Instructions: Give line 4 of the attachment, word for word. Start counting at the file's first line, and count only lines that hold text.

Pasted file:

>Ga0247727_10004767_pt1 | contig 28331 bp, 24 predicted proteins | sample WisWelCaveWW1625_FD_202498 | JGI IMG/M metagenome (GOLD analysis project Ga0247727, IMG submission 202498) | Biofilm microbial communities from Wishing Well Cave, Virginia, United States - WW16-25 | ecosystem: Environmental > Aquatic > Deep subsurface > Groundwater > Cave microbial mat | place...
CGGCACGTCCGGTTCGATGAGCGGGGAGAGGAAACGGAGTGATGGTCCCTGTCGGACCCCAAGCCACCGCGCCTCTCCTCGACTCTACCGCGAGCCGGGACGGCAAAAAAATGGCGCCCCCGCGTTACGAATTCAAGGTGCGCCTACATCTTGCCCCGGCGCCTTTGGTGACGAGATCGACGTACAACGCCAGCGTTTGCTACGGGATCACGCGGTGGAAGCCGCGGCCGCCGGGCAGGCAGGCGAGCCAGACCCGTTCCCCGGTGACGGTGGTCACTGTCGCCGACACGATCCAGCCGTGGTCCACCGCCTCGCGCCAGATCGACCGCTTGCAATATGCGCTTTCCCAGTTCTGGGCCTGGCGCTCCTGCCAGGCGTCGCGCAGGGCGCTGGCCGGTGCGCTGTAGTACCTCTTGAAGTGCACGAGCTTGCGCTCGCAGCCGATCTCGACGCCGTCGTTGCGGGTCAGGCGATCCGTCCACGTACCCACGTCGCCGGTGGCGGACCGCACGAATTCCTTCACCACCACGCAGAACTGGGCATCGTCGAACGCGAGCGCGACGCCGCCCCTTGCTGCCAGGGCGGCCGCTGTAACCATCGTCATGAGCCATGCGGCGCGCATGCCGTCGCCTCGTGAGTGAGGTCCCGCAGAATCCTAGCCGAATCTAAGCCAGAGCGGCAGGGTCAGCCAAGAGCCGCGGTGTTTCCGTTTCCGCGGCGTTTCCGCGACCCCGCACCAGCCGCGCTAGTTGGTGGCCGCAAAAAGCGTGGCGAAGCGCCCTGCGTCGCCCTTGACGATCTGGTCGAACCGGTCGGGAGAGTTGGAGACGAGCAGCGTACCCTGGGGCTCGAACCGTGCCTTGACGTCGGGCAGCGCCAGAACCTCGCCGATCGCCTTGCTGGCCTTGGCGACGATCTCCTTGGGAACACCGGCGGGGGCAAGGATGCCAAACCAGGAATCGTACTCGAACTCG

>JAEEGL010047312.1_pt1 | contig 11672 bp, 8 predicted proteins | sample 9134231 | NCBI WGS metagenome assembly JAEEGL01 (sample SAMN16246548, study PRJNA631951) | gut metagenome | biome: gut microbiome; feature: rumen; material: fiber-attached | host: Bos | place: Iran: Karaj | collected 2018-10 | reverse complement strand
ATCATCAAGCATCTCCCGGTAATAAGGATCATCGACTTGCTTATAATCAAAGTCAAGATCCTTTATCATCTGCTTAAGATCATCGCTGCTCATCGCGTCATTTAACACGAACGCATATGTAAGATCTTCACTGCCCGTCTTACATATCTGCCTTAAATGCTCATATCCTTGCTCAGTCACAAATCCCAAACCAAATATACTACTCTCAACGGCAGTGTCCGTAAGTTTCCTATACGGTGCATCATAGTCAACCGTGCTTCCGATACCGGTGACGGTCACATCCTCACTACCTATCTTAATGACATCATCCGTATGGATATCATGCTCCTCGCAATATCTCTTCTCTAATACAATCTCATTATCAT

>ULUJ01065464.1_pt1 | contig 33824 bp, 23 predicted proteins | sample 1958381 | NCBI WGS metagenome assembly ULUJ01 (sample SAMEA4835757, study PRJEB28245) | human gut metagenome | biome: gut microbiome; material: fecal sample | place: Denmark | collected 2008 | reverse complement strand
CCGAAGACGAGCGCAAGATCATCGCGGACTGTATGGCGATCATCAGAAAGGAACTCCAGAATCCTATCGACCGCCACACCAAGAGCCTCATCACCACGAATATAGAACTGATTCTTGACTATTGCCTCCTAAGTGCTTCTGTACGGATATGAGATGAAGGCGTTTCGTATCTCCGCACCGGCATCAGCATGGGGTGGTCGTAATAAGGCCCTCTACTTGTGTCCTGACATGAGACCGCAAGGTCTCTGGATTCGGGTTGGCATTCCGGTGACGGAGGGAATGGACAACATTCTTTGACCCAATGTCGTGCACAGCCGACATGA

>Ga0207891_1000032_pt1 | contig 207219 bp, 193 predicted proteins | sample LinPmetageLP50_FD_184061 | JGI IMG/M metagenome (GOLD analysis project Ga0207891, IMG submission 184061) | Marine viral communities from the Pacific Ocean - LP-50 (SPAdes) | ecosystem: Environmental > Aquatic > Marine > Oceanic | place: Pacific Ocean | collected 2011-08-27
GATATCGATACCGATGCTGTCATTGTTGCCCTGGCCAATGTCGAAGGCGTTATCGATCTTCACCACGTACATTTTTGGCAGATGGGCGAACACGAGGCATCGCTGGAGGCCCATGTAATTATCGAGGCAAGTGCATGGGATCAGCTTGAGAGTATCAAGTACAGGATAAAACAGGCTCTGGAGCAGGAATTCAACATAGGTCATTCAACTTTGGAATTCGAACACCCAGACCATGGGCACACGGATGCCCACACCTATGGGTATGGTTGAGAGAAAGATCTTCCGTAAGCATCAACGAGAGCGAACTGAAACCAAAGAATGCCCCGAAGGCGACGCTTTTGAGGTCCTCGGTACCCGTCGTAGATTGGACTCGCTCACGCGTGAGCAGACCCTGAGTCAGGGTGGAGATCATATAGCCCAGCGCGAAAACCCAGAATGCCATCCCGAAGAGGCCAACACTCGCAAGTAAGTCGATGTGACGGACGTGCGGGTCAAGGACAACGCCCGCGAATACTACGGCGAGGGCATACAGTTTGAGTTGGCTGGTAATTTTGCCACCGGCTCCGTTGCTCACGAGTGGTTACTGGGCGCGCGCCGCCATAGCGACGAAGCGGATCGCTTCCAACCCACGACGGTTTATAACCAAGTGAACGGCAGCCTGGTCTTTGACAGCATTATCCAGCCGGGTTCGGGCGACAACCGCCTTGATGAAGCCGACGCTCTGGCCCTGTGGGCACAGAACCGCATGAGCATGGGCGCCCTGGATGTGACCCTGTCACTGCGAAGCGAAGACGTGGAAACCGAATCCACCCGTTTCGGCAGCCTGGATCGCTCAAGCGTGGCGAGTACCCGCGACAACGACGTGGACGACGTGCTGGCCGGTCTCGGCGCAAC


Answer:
ATCATCAAGCATCTCCCGGTAATAAGGATCATCGACTTGCTTATAATCAAAGTCAAGATCCTTTATCATCTGCTTAAGATCATCGCTGCTCATCGCGTCATTTAACACGAACGCATATGTAAGATCTTCACTGCCCGTCTTACATATCTGCCTTAAATGCTCATATCCTTGCTCAGTCACAAATCCCAAACCAAATATACTACTCTCAACGGCAGTGTCCGTAAGTTTCCTATACGGTGCATCATAGTCAACCGTGCTTCCGATACCGGTGACGGTCACATCCTCACTACCTATCTTAATGACATCATCCGTATGGATATCATGCTCCTCGCAATATCTCTTCTCTAATACAATCTCATTATCAT